November, 2018

now browsing by month


Hello, (Doughnut) Dolly!

Pin It

I made the doughnuts with salt dough spiced up with cocoa powder, cinnamon and nutmeg.

Second uniform. The patches are hand embroidered. The Red Cross and flag pins are made from kidskin leather.

You never know where your next inspiration will come from. There you sit, watching one of your favorite series on the telly, in this case, “The Great British Baking Show,” when all of the sudden they segue away from the scrumptious baking going on in

the tent to do a piece on WWII Red Cross Doughnut Dollies! 

“I can’t believe I’ve never heard of this before!” I exclaimed. “Ooh! And look at those hats with that BOW! How stinkin’ cute is that?”

Thus begins the description for Hazel Twigg No. 113, Doris the Doughnut Dolly. You can see her adoption page HERE.

Just like I’d never heard of Vivandiere’s and their service during war, I’d never heard of Doughnut Dollies!

I wanted to do the uniform with the skirt and that unique hat with the bow, but I also wanted to make a “Clubmobile” uniform, that more resembled an auto worker’s coveralls. I described both to Julie. She as always just wanted me to make one outfit. I was going to compromise and make the jacket with a skirt and pants. Alas, I didn’t have enough of the gunmetal blue/gray fabric. So I made BOTH uniforms! I WON. It all took awhile, though.

The apron and tray were based on what I saw in the mini documentary on “The Great British Baking Show.” I liked the bold colors.

Clubmobile uniform. Note the tiny wrench in her back pocket, also salt dough.












The “Doughnut Dolly” tradition was started by the Salvation Army in World War I as a way to bring a taste of home to U.S. soldiers overseas. The program was so popular, that the Red Cross made it a central part of their entertainment program for WWII.

At service clubs set up near U.S. Army bases, intelligent, attractive American women were hired to dance, flirt and socialize with soldiers and of course, serve up good ol’ American doughnuts. This earned these women the affectionate name of “Doughnut Dollies.”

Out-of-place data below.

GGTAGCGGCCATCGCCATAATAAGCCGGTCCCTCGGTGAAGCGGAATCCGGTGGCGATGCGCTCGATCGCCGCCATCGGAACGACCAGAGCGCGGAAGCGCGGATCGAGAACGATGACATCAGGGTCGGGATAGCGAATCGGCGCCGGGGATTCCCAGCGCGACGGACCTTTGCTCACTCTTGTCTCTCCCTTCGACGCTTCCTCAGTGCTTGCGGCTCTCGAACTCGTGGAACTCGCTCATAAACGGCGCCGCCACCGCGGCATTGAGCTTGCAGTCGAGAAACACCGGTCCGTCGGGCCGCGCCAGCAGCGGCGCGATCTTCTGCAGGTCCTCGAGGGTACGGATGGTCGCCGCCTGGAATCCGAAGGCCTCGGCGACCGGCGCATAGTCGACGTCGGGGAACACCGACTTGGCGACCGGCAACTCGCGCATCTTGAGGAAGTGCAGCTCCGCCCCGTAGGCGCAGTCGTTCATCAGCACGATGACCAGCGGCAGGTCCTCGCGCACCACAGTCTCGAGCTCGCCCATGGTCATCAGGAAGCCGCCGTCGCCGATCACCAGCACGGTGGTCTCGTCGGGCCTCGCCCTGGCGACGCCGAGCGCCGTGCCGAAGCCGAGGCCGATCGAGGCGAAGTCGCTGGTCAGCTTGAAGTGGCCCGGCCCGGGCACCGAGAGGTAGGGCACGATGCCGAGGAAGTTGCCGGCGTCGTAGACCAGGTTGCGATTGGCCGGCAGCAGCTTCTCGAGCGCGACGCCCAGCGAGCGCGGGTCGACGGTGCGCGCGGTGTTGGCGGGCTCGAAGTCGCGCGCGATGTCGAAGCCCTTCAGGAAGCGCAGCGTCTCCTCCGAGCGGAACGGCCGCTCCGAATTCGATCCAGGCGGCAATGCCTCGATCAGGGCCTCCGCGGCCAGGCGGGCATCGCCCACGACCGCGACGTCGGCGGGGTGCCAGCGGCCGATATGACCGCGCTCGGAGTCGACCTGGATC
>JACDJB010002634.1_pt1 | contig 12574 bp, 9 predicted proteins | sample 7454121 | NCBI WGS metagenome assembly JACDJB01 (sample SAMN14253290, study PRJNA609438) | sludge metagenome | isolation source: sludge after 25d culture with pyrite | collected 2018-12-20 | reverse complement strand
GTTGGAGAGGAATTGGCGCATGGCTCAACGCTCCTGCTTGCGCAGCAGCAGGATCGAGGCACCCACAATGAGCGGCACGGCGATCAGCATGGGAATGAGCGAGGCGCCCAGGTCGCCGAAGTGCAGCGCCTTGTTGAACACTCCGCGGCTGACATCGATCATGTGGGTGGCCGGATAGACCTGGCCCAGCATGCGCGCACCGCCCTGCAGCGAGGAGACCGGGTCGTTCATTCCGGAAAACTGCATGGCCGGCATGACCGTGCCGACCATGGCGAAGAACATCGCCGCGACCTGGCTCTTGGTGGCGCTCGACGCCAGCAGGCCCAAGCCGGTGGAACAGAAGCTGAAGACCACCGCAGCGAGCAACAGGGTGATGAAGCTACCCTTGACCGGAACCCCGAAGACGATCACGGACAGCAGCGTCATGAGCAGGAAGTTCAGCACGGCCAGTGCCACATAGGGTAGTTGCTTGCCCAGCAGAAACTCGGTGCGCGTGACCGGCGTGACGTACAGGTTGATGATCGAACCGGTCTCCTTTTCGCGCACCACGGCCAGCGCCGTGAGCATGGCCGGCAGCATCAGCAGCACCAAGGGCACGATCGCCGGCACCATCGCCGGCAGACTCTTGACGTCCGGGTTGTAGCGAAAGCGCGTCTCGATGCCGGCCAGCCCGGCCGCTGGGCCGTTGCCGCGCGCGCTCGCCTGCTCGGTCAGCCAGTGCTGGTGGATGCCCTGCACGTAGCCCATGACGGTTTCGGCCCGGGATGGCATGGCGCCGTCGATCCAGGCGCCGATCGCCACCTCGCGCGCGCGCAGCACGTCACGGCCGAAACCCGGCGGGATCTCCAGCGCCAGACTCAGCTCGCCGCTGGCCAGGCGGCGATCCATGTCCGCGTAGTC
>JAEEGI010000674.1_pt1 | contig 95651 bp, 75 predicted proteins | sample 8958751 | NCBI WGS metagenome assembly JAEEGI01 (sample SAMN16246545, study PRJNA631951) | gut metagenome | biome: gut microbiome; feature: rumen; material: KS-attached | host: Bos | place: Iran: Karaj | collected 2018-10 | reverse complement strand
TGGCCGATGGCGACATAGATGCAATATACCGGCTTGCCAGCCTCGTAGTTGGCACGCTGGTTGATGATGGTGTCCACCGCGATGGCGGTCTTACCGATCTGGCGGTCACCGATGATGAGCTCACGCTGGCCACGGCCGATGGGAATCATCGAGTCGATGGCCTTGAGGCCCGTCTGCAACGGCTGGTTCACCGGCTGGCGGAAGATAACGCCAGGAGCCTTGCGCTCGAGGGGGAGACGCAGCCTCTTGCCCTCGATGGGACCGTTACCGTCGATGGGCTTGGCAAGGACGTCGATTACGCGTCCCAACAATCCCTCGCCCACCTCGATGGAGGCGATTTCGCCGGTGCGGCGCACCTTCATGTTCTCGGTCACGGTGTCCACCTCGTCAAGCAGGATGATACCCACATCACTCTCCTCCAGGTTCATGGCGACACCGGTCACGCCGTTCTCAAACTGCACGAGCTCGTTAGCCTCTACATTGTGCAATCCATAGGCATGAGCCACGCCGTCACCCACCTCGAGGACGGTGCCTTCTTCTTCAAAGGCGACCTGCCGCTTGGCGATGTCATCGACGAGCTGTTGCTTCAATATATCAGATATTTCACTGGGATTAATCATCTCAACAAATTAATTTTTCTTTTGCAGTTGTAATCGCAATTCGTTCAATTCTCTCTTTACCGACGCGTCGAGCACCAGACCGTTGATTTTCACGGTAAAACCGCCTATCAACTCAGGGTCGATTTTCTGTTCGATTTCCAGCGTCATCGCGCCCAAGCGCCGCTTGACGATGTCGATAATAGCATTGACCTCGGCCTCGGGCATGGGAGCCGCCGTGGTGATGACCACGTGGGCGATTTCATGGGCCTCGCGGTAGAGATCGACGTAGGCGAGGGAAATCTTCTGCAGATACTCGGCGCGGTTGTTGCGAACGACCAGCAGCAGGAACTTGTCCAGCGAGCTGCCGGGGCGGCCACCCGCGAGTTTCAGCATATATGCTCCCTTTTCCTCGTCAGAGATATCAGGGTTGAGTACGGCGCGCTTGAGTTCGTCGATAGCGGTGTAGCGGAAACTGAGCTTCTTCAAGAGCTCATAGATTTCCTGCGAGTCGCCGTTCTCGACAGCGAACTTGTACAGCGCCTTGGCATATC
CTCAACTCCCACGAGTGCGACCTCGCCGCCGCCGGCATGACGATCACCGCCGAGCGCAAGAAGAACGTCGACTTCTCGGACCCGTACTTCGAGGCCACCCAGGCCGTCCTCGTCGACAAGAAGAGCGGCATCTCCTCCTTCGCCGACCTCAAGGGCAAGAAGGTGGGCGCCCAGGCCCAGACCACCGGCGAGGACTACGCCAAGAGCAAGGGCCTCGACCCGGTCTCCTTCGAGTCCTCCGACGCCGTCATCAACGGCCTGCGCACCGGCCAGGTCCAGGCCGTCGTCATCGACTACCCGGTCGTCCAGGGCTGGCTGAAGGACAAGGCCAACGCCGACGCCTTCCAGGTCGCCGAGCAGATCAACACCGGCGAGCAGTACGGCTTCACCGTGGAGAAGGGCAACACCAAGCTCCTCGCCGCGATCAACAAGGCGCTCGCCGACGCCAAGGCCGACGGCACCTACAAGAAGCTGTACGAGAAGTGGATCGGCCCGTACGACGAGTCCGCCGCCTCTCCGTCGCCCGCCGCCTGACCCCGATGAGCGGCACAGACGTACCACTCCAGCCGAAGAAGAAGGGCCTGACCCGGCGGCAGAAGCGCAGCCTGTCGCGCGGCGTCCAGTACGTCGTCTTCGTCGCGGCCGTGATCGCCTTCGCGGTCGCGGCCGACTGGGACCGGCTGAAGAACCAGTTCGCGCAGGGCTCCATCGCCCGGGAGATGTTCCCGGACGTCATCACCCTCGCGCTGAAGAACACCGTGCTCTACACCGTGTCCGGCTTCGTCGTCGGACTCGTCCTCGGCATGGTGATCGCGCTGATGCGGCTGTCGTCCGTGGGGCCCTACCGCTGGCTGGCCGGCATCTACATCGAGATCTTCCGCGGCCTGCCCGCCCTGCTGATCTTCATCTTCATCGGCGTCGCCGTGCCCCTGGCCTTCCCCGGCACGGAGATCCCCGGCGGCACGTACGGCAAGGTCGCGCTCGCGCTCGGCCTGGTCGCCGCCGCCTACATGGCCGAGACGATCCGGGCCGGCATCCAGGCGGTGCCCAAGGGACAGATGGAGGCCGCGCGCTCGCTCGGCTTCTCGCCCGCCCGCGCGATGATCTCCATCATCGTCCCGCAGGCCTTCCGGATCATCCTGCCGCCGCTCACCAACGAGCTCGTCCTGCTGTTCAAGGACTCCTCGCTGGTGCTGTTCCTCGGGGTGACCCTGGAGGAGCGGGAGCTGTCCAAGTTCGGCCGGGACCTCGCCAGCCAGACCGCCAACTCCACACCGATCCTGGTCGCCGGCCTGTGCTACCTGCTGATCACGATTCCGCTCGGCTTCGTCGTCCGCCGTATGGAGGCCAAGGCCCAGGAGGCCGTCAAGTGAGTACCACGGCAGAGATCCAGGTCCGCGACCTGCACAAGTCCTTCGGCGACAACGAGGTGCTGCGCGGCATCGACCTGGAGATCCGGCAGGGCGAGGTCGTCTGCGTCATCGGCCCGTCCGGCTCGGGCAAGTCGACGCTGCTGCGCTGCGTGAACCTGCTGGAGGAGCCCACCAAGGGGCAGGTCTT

See? Doughnuts on sticks! PRECEDENT.

Wanting to make this program more widespread to reach more soldiers, old trucks were converted into “Clubmobiles,” which were basically rolling doughnut factories manned by women. The women had to learn to do truck repair and maintenance. From June 1944, when American forces were preparing to invade northern France, nearly a 100 Clubmobiles worked side by side with the armed forces all across Europe until May the 7th, 1945 when victory was secured.

A doughnut making machine in the back of a truck.

The doughnuts were hand cut, sometimes raw, sometimes burnt, “you were lucky to get a hole in the middle” but it was the heart of those doughnuts and the touch of home hey brought that meant the most.

The program continued into both the Korean and Viet Nam wars.

Serving doughnuts to soldiers, what a novel idea! THIS is why humans will never be totally replaced by robots…

If you’ve never watched “The Great British Baking Show” on PBS, keep an eye out for it. It’s a breath of drama free fresh air!

Whimsy the Witch was adopted by a new and friendly face, Traci B. of Summerville, Georgia! Thank you, Traci! It’s been an absolute pleasure and I’m so happy to have met you.

On this Thanksgiving eve I’m thankful to all the men and women who serve, sometimes in unique and novel ways. And I’m thankful for YOU. Truly.

With that, I leave you! Happy gobble extravaganza, you’re my favorite. 

Pin It